The efficient level of torture
Every morning on my 1-mile drive to work, I pass two signs expressing outrage about torture – one is a hand-made yard sign, the other an ominous black banner hanging from a church window: “torture is wrong.” (Yes, punctuation by e.e. cummings it seems.) Is it? I’m not sure.
The optimal amount of torture is certainly not zero. Only a zealot would claim otherwise. The simple law-school hypothetical of the ticking time bomb shows the absurdity of the claim: if a nuclear bomb were known to be about to go off in Chicago, and if waterboarding were known to be an effective method of extracting information, and if there were no other way of getting the information (three big “ifs,” I admit, but don’t fight the hypothetical), everyone making the decision at the time would torture. Everyone would prefer to scare someone (not even seriously hurt them) to save millions. So we might quibble with the “ifs,” but this isn’t denying torture as a matter of first principles, rather based on details that are quite contestable. For instance, several high-level intelligence figures here and in other countries claim demonstrable success using these techniques. The debate is described here.
Although not zero, the optimal amount of torture may be small, even extremely small. Torture is thus like killing. Everyone agrees the optimal amount of killing other humans is not zero. I can kill an intruder who enters my house and threatens me; the police can kill under limited circumstances; the state (or at least some states) can kill heinous criminals; and the federal government can kill pretty much at will, sometimes massively and indiscriminately (e.g., the firebombing of Dresden), to protect us from perceived threats. While individuals may differ about the wisdom, efficacy, or legality of some of these, only the most idiosyncratic of us would consistently reject any killing of any kind, especially when the connection with human flourishing is established.
To this point about large-scale violence being perpetrated in our name, I find it odd there are no signs on my way to work reading: “Predator attacks are wrong,” or “cluster bombs are wrong,” or any of the other, far more lethal things we do are wrong. One might say that torture is worse than killing because the latter is often done in “the heat of battle” or when there are no alternative choices because of an imminent threat. There are two problems with this line of reasoning. First, there are millions and millions of graves filled with the bodies of those killed in cold deliberation and where the threats were hardly obvious. Was the murder of tens of thousands of German civilians necessary to impede the Reich’s war production efforts? Perhaps. But, perhaps not. Isn’t it odd to say that we can’t slap a terrorist in the hope of intimidating him into confession but we can kill that same person (plus his entire family) if we use a Predator drone to attack his house in Waziristan? Ah, you might argue, if he is free, he is a bigger threat than when in custody. This is the second problem with this argument. Lawyers call this fallacy the act omission distinction. Is the act of setting a bomb (when free in Waziristan) really more threatening than the omission of telling us where a bomb is set (when held in Bagram Air Base)?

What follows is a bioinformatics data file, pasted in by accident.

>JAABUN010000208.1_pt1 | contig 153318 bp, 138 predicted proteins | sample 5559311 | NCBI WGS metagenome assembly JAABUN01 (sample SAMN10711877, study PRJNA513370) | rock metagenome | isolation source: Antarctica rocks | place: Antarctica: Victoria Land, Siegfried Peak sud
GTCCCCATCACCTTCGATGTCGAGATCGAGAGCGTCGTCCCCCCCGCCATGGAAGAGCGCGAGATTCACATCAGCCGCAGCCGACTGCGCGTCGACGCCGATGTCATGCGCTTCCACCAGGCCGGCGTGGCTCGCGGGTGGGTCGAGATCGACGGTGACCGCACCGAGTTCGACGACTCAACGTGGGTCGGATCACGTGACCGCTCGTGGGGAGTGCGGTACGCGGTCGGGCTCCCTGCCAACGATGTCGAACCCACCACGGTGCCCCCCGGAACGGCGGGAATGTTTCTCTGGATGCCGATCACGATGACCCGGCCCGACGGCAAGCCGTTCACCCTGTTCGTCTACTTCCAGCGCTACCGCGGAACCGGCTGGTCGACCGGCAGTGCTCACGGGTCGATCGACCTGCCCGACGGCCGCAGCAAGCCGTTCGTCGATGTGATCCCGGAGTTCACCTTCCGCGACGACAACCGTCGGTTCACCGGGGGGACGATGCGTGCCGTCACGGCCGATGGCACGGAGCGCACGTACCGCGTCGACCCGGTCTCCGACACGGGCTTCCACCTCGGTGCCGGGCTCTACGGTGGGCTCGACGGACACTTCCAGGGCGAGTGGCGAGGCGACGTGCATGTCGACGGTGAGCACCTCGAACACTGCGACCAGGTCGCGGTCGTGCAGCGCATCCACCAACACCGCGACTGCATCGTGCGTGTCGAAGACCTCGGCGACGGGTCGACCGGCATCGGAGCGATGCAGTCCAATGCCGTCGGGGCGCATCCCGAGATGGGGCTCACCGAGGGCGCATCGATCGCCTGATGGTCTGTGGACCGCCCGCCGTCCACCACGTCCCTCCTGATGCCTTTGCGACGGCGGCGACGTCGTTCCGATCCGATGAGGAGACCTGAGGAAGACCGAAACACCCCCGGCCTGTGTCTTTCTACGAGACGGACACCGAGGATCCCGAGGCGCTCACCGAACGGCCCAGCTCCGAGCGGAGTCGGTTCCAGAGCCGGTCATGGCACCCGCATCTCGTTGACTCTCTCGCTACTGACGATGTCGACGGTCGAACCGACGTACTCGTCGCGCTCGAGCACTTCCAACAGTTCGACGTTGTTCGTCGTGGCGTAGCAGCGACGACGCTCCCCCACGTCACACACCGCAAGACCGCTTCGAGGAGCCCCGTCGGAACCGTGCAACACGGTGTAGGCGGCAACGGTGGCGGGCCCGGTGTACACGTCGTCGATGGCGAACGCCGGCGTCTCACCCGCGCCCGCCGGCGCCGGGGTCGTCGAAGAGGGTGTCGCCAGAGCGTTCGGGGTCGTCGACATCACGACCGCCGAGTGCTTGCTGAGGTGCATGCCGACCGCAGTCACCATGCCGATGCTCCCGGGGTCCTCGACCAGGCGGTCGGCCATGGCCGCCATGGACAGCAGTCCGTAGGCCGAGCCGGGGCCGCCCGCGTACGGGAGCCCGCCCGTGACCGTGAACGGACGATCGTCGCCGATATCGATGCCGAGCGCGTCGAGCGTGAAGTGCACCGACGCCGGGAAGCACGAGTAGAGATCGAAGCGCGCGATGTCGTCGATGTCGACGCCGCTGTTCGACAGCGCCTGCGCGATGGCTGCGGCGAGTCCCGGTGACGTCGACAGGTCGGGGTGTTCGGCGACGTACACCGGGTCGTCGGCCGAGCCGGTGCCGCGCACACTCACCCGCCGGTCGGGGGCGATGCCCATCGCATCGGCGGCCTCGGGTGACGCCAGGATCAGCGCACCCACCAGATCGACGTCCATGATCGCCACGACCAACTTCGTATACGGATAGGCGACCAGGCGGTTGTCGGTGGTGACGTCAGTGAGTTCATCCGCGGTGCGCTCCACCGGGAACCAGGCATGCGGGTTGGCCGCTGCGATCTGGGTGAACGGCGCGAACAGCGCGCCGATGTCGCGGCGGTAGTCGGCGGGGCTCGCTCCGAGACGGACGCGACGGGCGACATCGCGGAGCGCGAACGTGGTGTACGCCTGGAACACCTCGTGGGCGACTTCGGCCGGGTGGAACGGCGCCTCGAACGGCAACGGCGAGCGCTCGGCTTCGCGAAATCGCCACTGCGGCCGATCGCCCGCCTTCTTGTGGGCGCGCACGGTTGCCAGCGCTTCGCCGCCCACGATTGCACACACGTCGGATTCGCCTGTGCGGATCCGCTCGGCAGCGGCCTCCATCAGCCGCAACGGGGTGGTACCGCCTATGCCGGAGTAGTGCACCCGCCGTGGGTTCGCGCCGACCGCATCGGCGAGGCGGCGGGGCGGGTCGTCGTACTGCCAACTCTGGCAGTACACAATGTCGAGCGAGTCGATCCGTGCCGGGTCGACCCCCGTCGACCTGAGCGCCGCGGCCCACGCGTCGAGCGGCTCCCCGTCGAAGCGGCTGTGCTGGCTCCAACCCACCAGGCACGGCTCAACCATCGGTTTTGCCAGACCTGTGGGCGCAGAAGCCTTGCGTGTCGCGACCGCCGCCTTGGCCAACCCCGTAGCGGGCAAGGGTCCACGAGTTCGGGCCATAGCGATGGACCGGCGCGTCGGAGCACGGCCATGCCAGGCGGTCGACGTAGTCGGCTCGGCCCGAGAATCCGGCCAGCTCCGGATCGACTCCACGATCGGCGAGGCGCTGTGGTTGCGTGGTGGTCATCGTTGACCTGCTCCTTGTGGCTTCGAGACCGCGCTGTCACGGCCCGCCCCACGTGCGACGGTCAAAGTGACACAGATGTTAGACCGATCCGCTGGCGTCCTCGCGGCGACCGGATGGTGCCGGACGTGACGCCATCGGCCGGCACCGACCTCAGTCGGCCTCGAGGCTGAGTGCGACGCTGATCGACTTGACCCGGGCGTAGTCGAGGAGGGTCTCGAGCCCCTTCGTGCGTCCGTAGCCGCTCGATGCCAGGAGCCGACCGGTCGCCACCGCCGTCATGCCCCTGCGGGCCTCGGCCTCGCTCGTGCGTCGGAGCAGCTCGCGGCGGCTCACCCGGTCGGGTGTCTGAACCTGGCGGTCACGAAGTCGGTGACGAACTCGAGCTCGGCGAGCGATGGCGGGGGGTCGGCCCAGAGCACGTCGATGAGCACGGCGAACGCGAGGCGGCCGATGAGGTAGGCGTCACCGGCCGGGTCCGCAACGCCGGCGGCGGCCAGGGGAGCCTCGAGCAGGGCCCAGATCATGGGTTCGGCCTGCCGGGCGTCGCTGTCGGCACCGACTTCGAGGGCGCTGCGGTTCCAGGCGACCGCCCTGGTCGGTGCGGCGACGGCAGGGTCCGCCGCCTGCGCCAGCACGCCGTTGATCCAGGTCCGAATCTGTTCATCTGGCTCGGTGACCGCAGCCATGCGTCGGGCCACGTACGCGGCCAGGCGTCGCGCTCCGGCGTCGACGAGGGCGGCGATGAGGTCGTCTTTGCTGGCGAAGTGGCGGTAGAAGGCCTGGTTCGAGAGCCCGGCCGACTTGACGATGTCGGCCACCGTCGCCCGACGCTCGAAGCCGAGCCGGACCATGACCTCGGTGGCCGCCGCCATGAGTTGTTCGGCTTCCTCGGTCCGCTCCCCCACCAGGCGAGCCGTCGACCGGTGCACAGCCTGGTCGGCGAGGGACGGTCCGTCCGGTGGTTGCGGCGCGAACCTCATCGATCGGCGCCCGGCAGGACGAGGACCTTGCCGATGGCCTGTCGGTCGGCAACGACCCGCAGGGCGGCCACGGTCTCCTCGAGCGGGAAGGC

A counter argument to this analogy between killing and torture is that the greater does not always include the lesser – the fact that we can kill does not mean we can do things less than killing. Take the example of animals. Killing animals is socially acceptable – about 9 billion were slaughtered last year in the US for our enjoyment. But torturing animals is generally not socially acceptable. Professional football player Michael Vick served nearly two years in federal prison for his involvement in dog fighting. Why is this? Why doesn’t the right to kill include the right to torture?